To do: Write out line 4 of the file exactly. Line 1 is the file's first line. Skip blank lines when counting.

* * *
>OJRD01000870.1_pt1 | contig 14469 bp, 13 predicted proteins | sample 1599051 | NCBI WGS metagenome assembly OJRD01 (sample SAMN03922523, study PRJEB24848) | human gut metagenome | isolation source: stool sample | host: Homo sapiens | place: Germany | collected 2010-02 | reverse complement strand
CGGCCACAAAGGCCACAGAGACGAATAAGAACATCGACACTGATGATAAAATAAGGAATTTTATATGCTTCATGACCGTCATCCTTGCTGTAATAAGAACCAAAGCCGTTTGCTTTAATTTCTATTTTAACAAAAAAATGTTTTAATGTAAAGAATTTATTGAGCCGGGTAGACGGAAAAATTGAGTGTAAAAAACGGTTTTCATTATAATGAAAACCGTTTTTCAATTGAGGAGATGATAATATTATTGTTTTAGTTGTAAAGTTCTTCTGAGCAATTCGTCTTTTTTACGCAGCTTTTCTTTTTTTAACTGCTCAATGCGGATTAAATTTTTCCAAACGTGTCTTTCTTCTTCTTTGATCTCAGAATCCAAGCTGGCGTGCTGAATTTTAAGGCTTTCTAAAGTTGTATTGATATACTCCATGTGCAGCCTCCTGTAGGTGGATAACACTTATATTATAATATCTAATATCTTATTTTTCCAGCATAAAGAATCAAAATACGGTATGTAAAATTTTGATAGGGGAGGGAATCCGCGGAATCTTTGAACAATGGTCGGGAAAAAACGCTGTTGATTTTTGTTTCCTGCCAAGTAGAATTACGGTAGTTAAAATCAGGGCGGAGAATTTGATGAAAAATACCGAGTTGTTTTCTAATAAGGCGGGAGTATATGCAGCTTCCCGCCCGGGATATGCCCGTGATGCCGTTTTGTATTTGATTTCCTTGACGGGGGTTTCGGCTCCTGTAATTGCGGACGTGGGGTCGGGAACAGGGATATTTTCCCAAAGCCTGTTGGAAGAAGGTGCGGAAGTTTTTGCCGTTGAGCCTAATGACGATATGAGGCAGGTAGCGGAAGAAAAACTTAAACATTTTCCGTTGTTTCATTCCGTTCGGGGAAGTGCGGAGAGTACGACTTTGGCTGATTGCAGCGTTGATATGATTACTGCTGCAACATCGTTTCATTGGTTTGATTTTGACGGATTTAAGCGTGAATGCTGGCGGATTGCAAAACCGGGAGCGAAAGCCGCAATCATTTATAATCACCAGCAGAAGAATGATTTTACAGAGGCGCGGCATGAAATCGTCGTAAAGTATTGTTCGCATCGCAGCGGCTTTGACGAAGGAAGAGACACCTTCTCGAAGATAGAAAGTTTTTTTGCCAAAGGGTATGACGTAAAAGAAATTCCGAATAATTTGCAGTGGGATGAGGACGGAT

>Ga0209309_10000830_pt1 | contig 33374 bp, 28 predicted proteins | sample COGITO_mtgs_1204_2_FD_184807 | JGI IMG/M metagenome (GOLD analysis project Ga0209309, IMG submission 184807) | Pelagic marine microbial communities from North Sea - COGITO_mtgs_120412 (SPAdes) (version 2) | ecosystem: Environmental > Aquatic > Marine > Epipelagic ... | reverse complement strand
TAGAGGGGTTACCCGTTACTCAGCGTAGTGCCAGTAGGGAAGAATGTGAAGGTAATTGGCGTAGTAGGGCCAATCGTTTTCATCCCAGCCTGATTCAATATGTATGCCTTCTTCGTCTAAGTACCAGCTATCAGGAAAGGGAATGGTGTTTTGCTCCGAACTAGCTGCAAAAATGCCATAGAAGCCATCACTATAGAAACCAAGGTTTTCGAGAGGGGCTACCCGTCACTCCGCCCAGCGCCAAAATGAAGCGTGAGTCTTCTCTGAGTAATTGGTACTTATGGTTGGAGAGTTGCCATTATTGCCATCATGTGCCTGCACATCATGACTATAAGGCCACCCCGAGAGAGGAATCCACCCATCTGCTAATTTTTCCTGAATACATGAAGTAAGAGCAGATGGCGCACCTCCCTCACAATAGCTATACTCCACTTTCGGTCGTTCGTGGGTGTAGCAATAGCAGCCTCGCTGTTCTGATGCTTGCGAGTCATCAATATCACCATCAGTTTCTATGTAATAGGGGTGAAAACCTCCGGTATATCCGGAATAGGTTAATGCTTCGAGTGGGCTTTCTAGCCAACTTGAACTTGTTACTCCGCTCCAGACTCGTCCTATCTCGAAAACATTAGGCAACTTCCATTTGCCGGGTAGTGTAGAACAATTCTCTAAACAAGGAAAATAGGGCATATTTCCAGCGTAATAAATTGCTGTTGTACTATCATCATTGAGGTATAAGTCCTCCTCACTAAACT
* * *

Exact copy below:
TAGAGGGGTTACCCGTTACTCAGCGTAGTGCCAGTAGGGAAGAATGTGAAGGTAATTGGCGTAGTAGGGCCAATCGTTTTCATCCCAGCCTGATTCAATATGTATGCCTTCTTCGTCTAAGTACCAGCTATCAGGAAAGGGAATGGTGTTTTGCTCCGAACTAGCTGCAAAAATGCCATAGAAGCCATCACTATAGAAACCAAGGTTTTCGAGAGGGGCTACCCGTCACTCCGCCCAGCGCCAAAATGAAGCGTGAGTCTTCTCTGAGTAATTGGTACTTATGGTTGGAGAGTTGCCATTATTGCCATCATGTGCCTGCACATCATGACTATAAGGCCACCCCGAGAGAGGAATCCACCCATCTGCTAATTTTTCCTGAATACATGAAGTAAGAGCAGATGGCGCACCTCCCTCACAATAGCTATACTCCACTTTCGGTCGTTCGTGGGTGTAGCAATAGCAGCCTCGCTGTTCTGATGCTTGCGAGTCATCAATATCACCATCAGTTTCTATGTAATAGGGGTGAAAACCTCCGGTATATCCGGAATAGGTTAATGCTTCGAGTGGGCTTTCTAGCCAACTTGAACTTGTTACTCCGCTCCAGACTCGTCCTATCTCGAAAACATTAGGCAACTTCCATTTGCCGGGTAGTGTAGAACAATTCTCTAAACAAGGAAAATAGGGCATATTTCCAGCGTAATAAATTGCTGTTGTACTATCATCATTGAGGTATAAGTCCTCCTCACTAAACT